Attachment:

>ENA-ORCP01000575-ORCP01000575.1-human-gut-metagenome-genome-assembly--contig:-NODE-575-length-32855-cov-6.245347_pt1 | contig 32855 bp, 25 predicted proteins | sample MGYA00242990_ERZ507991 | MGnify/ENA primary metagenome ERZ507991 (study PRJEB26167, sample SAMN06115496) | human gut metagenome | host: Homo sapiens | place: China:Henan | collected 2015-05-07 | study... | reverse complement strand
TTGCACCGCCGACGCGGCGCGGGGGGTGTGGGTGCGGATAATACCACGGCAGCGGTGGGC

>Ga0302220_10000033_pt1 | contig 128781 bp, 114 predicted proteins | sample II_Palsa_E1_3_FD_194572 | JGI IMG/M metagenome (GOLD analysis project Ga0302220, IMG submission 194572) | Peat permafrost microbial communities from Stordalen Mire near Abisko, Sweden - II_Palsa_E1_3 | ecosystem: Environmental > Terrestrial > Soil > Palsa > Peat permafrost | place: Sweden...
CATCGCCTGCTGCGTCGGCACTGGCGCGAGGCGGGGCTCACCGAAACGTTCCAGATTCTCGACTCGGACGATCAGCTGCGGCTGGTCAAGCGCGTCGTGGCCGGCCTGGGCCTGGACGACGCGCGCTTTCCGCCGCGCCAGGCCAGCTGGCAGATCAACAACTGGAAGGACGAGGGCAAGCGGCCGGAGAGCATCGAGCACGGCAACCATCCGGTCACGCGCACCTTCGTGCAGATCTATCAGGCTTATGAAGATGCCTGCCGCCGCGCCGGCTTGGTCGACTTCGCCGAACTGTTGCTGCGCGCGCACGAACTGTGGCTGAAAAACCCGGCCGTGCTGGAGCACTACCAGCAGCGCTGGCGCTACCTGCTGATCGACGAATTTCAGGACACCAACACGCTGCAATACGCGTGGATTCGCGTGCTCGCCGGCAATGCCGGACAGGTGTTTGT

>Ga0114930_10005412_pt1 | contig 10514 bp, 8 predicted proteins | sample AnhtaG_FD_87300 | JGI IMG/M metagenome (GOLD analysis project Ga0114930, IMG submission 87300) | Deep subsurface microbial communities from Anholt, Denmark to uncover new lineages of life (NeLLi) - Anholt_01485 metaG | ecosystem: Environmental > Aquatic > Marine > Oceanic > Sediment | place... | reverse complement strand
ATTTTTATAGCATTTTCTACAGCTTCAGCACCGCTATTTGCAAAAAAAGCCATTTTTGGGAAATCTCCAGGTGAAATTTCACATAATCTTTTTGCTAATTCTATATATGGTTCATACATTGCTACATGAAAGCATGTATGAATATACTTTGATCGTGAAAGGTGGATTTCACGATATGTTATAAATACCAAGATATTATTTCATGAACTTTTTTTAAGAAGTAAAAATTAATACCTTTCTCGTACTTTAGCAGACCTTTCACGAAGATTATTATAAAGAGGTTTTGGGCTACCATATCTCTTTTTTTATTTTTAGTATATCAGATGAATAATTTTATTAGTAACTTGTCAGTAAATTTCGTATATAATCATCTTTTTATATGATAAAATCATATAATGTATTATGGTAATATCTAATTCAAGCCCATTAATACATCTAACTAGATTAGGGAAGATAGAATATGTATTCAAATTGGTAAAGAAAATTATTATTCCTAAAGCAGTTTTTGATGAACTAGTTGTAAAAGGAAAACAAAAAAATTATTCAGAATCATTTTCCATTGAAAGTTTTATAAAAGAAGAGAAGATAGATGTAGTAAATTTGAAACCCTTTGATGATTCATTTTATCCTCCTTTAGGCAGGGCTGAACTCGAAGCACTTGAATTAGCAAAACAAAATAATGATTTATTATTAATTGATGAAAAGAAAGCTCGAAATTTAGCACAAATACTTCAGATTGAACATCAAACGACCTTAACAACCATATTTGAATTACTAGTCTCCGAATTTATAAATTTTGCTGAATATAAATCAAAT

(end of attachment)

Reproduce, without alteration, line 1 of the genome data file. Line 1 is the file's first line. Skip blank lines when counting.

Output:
>ENA-ORCP01000575-ORCP01000575.1-human-gut-metagenome-genome-assembly--contig:-NODE-575-length-32855-cov-6.245347_pt1 | contig 32855 bp, 25 predicted proteins | sample MGYA00242990_ERZ507991 | MGnify/ENA primary metagenome ERZ507991 (study PRJEB26167, sample SAMN06115496) | human gut metagenome | host: Homo sapiens | place: China:Henan | collected 2015-05-07 | study... | reverse complement strand